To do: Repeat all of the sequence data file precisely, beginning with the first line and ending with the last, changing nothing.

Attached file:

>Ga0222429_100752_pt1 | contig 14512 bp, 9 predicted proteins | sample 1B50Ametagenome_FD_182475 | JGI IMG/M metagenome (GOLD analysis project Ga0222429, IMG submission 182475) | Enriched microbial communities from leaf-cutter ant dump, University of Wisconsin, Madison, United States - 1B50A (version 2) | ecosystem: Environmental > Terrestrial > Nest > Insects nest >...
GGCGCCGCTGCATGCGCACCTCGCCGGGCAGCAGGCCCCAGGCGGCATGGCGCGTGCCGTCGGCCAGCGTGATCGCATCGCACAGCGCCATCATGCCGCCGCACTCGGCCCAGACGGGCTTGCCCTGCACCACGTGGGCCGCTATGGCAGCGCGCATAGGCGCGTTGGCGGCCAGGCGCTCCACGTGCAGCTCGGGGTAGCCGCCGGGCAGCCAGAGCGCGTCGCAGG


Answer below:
>Ga0222429_100752_pt1 | contig 14512 bp, 9 predicted proteins | sample 1B50Ametagenome_FD_182475 | JGI IMG/M metagenome (GOLD analysis project Ga0222429, IMG submission 182475) | Enriched microbial communities from leaf-cutter ant dump, University of Wisconsin, Madison, United States - 1B50A (version 2) | ecosystem: Environmental > Terrestrial > Nest > Insects nest >...
GGCGCCGCTGCATGCGCACCTCGCCGGGCAGCAGGCCCCAGGCGGCATGGCGCGTGCCGTCGGCCAGCGTGATCGCATCGCACAGCGCCATCATGCCGCCGCACTCGGCCCAGACGGGCTTGCCCTGCACCACGTGGGCCGCTATGGCAGCGCGCATAGGCGCGTTGGCGGCCAGGCGCTCCACGTGCAGCTCGGGGTAGCCGCCGGGCAGCCAGAGCGCGTCGCAGG